Gulls and cormorants are also regarded with trepidation by those sailors who have boats on moorings. I have a couple of friends who have been most unhappy to discover a seagull after party mess on their yachts. Some people resort to nautical scarecrows, profiles of eagles, plastic bags and webbing. Take your eye off your yacht and this is what happens.
Anyway, this man so knowledgeable about all things avian, was kind enough to let me record our talk and so here are some of the points he made during the course of our long conversation.
Shorebirds are in decline. Some natural causes include high tides washing away nests. When you think about the more volatile oceans and weather we’re getting with climate change and the way dunes are being hammered by sea level rise, this would be headline news if birds like little penguins and short tailed shearwaters produced newspapers. Native fauna like quolls prey on birds too.
I could add my own examples: go out to Chappel Island in the Furneaux Group off Tasmania’s north eastern coastline and you can barely put one careful foot in front of the other without stepping on the snakes that prey on the short tailed shearwaters that have their southern summer burrows there.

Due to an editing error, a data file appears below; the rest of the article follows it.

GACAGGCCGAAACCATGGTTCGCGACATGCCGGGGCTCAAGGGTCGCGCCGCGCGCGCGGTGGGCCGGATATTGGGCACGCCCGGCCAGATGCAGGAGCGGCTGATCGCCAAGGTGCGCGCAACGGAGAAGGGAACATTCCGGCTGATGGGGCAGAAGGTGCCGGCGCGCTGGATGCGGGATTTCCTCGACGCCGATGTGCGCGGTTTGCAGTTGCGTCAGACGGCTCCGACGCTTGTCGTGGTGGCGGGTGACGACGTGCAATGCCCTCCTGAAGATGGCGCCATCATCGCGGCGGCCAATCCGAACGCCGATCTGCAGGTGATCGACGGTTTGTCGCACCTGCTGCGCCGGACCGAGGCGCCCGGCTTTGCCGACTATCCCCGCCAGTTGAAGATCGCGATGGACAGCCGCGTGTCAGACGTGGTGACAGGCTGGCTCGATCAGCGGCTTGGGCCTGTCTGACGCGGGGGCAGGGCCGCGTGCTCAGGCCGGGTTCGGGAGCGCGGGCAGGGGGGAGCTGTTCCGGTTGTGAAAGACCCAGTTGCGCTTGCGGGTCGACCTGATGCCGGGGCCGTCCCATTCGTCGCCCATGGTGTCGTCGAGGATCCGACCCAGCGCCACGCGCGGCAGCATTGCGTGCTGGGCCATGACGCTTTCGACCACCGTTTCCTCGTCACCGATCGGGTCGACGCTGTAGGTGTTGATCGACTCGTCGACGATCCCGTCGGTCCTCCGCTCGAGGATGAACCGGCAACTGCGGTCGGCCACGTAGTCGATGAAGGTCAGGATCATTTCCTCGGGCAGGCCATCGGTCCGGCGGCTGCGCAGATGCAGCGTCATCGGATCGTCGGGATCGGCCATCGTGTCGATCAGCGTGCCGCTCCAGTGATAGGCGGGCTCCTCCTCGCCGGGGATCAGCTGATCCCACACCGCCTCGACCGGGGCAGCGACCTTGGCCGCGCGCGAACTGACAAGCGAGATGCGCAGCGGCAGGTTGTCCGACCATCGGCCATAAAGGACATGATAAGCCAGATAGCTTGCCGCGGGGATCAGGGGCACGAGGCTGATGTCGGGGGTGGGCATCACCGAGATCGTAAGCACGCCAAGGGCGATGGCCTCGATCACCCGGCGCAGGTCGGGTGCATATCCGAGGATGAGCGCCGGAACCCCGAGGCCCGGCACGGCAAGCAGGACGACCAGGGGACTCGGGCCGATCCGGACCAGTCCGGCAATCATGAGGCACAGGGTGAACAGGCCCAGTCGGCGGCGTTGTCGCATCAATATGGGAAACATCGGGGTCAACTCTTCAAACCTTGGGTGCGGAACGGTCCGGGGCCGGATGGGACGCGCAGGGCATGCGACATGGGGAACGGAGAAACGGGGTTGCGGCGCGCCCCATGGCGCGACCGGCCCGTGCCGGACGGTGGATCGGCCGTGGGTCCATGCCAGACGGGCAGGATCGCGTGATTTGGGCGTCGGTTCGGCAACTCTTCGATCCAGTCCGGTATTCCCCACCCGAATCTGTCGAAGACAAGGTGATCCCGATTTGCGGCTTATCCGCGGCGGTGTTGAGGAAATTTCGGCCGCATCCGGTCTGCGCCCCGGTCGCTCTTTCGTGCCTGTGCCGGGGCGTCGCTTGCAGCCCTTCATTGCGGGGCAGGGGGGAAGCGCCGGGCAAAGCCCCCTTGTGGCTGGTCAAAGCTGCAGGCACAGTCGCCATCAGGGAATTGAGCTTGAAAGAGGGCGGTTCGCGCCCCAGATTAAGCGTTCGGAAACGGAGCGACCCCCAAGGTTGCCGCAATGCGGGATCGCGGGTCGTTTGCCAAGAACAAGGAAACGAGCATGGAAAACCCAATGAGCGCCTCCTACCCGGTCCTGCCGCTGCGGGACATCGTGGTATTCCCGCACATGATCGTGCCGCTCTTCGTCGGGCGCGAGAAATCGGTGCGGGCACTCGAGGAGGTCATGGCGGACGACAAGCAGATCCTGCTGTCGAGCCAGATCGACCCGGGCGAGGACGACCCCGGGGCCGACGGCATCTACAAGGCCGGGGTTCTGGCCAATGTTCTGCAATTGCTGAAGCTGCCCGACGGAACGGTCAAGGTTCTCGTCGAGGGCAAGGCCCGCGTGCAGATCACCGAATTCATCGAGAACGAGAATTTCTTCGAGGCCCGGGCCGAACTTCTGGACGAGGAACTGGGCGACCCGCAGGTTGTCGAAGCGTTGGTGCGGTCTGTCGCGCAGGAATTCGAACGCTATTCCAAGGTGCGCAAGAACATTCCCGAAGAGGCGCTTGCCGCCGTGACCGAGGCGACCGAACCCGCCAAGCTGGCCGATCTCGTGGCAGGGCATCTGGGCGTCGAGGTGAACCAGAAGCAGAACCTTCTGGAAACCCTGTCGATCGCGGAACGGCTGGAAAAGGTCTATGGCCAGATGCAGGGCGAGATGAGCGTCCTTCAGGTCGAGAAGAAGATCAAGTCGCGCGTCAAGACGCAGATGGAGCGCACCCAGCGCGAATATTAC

He cited more examples and based on what he had to say I suggest we all go and peer at ourselves in the mirror because the main cause is our lack of restraint in the way we behave around beaches. Some locals walk straight through the plastic fences that councils erect on dunes to safeguard both nesting birds and eroding dunes. People camp on beaches, dunes, or just behind them. Radios blare, kids race about on quad bikes and dirt bikes. Adults in four wheel drive vehicles mistake dunes for playthings, crush nests and mess with the role of dunes as a barricade against the sea.
‘When this sort of thing is happening on remote ocean beaches,’ he said. ‘You know there’s no haven.’ And he mentioned a researcher dissecting a bird on Lord Howe Island, (a tiny speck in the ocean 600 km off the Australian coastline) and finding it chock full of plastics.
‘ And over fishing, acidification of the oceans, the warming seas,’ I said.